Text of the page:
in the prion protein gene has a major influence on the

phenotype in sporadic, familial and acquired prion

diseases, although the underlying mechanisms remain

unclear. Recent technical advances have improved our

ability to study the isoforms of the abnormal prion protein

in the brain and in other tissues. This has lead to the

of molecular strain typing, in which different isoforms

of the prion protein are proposed to correspond to

individual strains of the transmissible agent, each with

specific biological properties. In sporadic

disease there are at least six major combinations of codon

129 genotype and prion protein isotype, which appear to

relate to distinctive clinical subgroups of this disease.

However, these relationships are proving to be more complex

than first considered, particularly in cases with more

than a single prion protein isotype in the brain. Further

work is required to clarify these relationships and to

explain the mechanism of neuropathological targeting of

specific brain regions, which accounts for the diversity of

clinical features within human prion diseases.

© 2005 Blackwell Publishing Ltd, Neuropathology and
Applied Neurobiology, 31, 565-579

BSE prions propagate as either variant CJD-like or

sporadic CJD-like prion strains in transgenic mice

expressing human prion protein

The EMBO Journal Vol. 21 No. 23 pp. 6358±6366, 2002

Emmanuel A.Asante, Jacqueline M.Linehan,

Melanie Desbruslais, Susan Joiner,

Ian Gowland, Andrew L.Wood, Julie Welch,

Andrew F.Hill, Sarah E.Lloyd,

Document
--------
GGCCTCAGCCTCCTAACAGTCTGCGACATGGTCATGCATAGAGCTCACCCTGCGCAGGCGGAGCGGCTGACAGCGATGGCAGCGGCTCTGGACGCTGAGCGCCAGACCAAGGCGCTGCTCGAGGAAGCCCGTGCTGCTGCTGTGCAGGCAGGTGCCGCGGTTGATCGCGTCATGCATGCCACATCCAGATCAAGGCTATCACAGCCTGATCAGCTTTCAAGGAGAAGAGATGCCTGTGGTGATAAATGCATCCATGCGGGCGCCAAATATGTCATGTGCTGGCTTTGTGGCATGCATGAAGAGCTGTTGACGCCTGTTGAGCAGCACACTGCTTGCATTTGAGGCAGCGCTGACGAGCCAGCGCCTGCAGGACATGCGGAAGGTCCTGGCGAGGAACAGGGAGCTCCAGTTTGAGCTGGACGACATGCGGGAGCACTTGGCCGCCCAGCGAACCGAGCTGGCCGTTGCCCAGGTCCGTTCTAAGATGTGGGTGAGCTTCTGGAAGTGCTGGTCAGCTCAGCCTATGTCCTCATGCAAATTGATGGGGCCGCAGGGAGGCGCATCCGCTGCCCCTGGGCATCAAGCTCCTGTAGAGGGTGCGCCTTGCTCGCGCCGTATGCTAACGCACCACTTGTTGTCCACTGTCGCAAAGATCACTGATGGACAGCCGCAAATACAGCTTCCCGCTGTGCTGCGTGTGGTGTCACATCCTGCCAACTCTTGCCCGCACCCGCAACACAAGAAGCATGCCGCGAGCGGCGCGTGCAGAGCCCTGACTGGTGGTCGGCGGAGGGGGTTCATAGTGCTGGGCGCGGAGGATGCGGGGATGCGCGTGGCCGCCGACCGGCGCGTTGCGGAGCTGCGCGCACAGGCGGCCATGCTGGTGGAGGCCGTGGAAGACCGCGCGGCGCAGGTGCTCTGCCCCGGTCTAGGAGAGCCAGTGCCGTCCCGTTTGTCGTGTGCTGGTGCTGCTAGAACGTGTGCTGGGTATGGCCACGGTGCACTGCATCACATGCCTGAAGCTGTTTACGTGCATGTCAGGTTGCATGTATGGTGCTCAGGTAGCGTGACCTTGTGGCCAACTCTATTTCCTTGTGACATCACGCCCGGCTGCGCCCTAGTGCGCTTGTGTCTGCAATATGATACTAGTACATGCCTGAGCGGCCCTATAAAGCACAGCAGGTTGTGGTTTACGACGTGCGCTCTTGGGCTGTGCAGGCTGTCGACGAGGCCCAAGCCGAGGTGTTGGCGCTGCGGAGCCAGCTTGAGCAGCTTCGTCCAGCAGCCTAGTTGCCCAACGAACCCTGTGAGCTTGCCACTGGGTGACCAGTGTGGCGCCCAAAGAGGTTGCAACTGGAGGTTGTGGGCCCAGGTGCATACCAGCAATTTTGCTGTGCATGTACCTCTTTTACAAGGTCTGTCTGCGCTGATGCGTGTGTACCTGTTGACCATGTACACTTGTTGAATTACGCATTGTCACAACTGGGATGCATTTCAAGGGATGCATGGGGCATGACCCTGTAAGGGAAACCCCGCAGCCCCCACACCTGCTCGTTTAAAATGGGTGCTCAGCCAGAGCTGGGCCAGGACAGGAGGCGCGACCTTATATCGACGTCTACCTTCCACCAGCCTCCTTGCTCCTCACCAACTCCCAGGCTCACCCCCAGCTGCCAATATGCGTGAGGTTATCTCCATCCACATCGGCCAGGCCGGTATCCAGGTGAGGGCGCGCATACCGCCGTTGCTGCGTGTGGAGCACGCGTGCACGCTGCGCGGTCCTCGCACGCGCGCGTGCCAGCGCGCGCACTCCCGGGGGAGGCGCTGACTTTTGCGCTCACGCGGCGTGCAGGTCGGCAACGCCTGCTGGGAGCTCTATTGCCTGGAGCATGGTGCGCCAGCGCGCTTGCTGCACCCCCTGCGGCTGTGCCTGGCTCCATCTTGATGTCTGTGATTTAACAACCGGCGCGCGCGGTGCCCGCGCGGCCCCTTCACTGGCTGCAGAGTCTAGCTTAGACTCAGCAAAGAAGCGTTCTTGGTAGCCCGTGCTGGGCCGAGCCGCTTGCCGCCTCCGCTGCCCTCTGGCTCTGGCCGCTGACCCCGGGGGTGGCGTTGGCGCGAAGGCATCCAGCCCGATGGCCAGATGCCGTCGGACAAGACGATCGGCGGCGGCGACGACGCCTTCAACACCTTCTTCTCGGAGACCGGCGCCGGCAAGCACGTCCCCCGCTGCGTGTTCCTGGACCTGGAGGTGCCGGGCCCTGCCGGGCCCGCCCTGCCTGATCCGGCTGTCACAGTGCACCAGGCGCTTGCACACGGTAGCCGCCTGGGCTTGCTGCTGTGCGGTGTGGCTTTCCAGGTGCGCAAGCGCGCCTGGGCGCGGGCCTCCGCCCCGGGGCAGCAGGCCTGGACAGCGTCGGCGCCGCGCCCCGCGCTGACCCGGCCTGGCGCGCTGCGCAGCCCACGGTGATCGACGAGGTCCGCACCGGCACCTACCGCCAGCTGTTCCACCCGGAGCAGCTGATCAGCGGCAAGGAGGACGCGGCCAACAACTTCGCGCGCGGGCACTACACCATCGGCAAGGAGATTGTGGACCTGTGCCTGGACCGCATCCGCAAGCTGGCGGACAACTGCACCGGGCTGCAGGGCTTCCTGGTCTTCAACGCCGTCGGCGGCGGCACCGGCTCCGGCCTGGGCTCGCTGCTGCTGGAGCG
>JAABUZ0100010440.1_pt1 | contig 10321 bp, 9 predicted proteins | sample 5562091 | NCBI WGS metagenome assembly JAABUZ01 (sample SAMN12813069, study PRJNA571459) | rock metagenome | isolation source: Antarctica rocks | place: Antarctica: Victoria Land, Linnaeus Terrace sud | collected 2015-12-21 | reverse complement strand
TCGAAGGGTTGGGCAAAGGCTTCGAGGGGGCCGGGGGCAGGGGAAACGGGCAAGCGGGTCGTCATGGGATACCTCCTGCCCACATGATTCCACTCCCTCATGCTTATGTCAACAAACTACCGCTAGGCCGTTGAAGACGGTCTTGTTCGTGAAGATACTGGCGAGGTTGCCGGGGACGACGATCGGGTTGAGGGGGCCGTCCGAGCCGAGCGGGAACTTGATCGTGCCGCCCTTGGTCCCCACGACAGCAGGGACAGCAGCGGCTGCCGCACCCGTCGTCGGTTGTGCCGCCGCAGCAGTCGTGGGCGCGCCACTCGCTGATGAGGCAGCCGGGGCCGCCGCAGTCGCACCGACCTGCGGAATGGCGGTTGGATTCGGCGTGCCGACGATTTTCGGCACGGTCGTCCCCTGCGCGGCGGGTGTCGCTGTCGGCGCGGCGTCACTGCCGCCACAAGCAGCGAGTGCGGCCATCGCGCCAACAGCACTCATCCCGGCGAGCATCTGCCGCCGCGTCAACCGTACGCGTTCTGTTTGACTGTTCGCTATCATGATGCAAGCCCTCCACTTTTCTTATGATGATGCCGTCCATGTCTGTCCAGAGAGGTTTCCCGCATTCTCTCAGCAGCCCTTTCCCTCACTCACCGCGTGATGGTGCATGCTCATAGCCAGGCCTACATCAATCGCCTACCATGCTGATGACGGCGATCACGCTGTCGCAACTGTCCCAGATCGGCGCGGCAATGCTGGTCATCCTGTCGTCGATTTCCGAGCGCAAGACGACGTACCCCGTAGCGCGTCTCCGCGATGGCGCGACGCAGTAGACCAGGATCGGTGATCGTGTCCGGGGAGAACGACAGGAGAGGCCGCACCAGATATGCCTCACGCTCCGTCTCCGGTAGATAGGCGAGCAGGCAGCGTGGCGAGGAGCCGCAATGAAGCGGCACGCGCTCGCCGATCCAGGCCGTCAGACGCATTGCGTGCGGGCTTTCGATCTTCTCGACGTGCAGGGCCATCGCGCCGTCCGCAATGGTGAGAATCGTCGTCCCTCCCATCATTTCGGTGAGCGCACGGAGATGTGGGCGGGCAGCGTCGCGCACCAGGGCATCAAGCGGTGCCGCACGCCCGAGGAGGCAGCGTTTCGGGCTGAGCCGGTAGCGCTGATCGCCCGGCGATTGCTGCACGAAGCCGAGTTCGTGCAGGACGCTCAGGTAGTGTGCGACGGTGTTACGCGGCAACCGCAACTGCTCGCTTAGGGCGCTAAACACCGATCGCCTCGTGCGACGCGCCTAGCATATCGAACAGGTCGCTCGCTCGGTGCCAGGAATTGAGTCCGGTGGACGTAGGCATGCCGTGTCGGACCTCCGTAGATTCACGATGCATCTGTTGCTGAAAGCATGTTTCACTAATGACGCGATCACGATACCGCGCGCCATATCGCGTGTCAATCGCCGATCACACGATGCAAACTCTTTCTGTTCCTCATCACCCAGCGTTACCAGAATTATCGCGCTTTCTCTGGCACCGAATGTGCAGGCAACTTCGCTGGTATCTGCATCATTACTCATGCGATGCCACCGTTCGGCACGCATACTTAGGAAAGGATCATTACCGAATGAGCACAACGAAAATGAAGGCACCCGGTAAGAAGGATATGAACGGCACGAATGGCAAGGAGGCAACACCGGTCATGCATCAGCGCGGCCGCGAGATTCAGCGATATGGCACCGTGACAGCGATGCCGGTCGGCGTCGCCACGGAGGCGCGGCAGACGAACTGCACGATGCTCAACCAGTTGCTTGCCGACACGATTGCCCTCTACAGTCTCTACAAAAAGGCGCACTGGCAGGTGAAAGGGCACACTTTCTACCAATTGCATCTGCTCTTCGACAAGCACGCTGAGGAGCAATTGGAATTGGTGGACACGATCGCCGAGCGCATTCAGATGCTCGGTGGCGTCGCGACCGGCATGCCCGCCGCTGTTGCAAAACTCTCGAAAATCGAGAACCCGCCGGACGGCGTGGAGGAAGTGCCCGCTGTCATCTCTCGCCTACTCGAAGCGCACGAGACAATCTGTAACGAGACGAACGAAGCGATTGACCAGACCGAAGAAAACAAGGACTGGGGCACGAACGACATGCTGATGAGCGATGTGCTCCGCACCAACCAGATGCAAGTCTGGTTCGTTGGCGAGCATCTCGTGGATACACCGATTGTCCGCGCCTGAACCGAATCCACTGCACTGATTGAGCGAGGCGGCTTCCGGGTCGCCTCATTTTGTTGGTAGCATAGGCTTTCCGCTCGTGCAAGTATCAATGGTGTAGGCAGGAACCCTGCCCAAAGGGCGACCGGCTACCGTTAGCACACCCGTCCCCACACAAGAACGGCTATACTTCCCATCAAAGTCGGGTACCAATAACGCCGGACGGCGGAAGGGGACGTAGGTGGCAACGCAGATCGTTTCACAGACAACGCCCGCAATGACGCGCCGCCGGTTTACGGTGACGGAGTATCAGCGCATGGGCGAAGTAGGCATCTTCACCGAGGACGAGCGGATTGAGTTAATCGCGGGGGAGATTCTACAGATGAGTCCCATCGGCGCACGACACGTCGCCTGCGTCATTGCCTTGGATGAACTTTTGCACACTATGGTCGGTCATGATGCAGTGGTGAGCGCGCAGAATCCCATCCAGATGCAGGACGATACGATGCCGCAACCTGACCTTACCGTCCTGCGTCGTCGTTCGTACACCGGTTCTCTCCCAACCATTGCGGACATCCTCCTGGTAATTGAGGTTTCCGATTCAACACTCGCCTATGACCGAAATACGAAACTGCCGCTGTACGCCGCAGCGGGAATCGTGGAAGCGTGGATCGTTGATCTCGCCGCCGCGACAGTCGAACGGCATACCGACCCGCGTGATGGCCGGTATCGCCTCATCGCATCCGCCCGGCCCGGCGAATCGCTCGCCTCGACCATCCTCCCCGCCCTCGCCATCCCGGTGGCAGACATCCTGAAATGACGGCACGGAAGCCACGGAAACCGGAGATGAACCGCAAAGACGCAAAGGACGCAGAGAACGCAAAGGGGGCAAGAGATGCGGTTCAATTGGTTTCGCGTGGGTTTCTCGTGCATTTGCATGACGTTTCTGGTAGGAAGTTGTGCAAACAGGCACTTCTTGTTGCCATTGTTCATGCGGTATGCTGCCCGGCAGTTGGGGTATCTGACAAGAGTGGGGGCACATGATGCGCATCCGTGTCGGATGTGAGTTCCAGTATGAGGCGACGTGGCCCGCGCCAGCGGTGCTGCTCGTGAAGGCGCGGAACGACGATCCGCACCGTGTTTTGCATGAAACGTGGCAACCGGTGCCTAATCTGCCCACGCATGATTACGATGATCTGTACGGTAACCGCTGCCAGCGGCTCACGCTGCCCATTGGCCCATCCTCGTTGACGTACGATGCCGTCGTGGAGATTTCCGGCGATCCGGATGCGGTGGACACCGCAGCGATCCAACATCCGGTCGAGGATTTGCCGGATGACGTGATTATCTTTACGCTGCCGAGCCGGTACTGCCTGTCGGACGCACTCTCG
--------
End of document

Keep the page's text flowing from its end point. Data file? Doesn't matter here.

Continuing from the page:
Jonathan D.F.Wadsworth and

John Collinge1

MRC Prion Unit and Department of Neurodegenerative Disease,

Institute of Neurology, University College, Queen Square,

London WC1N 3BG, UK

1Corresponding author


Variant Creutzfeldt±Jakob disease (vCJD) has been

recognized to date only in individuals homozygous for

methionine at PRNP codon 129. Here we show that

transgenic mice expressing human PrP methionine

129, inoculated with either bovine spongiform

encephalopathy (BSE) or variant CJD prions, may

develop the neuropathological and molecular phenotype

of vCJD, consistent with these diseases being

caused by the same prion strain. Surprisingly, however,

BSE transmission to these transgenic mice, in

addition to producing a vCJD-like phenotype, can also

result in a distinct molecular phenotype that is

from that of sporadic CJD with PrPSc

type 2. These data suggest that more than one BSEderived

prion strain might infect humans; it is therefore

possible that some patients with a phenotype consistent

with sporadic CJD may have a disease arising